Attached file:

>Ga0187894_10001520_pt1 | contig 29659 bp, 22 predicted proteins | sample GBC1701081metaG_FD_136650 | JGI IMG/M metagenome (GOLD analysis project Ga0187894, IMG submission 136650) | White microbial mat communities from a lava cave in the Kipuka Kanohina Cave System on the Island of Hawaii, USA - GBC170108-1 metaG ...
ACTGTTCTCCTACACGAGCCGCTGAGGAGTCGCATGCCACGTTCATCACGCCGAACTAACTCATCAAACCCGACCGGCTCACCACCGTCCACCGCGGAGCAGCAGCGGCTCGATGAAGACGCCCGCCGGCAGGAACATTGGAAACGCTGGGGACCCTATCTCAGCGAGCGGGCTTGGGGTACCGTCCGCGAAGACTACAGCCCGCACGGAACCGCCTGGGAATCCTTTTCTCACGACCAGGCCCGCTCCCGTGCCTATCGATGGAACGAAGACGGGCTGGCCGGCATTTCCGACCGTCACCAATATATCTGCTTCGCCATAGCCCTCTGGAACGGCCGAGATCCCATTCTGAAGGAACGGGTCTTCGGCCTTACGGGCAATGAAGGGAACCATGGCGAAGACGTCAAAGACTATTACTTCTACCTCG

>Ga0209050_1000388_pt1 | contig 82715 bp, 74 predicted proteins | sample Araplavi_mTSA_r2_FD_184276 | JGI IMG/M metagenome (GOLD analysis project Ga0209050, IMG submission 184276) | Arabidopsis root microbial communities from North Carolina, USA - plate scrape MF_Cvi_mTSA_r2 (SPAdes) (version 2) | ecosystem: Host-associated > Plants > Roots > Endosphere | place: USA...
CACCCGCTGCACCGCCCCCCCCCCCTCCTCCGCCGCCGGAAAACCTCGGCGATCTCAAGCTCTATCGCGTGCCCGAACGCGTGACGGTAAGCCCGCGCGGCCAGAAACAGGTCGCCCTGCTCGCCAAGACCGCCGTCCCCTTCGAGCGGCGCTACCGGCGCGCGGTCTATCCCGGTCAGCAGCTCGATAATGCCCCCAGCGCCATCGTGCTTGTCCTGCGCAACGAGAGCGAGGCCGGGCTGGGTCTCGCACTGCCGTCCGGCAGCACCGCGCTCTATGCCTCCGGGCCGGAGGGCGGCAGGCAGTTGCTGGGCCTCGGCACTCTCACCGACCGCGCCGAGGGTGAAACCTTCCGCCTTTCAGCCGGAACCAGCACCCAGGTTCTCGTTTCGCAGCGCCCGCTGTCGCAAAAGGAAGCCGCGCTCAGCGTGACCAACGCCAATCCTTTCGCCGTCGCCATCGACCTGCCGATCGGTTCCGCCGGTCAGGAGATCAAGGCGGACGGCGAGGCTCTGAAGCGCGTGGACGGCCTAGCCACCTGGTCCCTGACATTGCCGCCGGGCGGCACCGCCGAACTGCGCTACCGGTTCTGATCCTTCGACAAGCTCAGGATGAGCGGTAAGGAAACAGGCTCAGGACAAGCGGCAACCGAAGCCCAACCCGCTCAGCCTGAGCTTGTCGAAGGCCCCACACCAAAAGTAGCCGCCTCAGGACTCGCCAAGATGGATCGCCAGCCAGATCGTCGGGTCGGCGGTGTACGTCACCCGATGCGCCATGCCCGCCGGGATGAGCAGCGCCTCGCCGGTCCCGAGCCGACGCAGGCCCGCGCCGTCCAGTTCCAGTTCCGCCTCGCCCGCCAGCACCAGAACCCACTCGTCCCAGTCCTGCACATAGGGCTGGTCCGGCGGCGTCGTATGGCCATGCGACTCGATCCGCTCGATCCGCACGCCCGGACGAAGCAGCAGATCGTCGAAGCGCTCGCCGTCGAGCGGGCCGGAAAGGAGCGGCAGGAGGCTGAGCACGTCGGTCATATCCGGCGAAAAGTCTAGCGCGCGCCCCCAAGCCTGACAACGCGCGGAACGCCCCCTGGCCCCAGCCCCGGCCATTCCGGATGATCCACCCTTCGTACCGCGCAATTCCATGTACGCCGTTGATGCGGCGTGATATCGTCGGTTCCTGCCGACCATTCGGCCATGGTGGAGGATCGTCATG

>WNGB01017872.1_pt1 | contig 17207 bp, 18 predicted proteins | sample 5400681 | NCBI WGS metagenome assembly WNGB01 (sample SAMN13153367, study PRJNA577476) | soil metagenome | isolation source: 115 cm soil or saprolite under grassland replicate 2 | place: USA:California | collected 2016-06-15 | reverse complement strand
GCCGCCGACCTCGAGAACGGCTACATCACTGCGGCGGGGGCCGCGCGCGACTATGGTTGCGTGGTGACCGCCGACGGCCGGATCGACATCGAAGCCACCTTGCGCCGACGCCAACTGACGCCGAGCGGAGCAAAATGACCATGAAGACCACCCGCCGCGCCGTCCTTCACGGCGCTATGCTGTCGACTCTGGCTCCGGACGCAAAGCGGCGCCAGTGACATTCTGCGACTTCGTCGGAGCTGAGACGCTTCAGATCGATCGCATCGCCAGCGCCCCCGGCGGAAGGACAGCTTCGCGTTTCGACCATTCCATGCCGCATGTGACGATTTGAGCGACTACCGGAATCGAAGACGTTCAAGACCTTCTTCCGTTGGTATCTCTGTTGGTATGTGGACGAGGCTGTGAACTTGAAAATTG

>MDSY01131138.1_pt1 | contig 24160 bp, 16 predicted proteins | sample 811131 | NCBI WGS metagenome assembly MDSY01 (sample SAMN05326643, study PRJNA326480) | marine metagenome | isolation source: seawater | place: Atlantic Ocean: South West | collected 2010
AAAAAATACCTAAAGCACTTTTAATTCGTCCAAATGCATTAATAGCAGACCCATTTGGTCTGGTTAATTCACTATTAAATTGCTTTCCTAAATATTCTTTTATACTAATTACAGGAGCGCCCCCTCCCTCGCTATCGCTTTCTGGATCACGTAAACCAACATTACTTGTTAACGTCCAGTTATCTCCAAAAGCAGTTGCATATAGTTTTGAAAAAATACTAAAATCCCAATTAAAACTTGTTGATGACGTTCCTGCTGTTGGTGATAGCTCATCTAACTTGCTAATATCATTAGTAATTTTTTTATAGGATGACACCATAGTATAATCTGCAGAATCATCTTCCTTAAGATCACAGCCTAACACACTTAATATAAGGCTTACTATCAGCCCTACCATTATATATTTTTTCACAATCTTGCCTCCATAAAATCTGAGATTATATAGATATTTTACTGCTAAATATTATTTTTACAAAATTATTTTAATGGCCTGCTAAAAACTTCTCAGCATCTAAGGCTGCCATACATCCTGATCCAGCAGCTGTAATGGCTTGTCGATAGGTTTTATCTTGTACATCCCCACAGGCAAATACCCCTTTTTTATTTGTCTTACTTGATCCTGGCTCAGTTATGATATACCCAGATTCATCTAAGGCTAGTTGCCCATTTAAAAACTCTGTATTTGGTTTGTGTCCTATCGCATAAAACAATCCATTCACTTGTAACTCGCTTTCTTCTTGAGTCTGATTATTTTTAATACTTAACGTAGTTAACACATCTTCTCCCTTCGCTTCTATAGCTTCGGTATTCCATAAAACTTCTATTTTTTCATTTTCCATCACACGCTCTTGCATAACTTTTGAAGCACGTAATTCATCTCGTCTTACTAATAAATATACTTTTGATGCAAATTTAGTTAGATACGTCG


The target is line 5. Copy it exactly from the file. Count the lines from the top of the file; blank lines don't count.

>WNGB01017872.1_pt1 | contig 17207 bp, 18 predicted proteins | sample 5400681 | NCBI WGS metagenome assembly WNGB01 (sample SAMN13153367, study PRJNA577476) | soil metagenome | isolation source: 115 cm soil or saprolite under grassland replicate 2 | place: USA:California | collected 2016-06-15 | reverse complement strand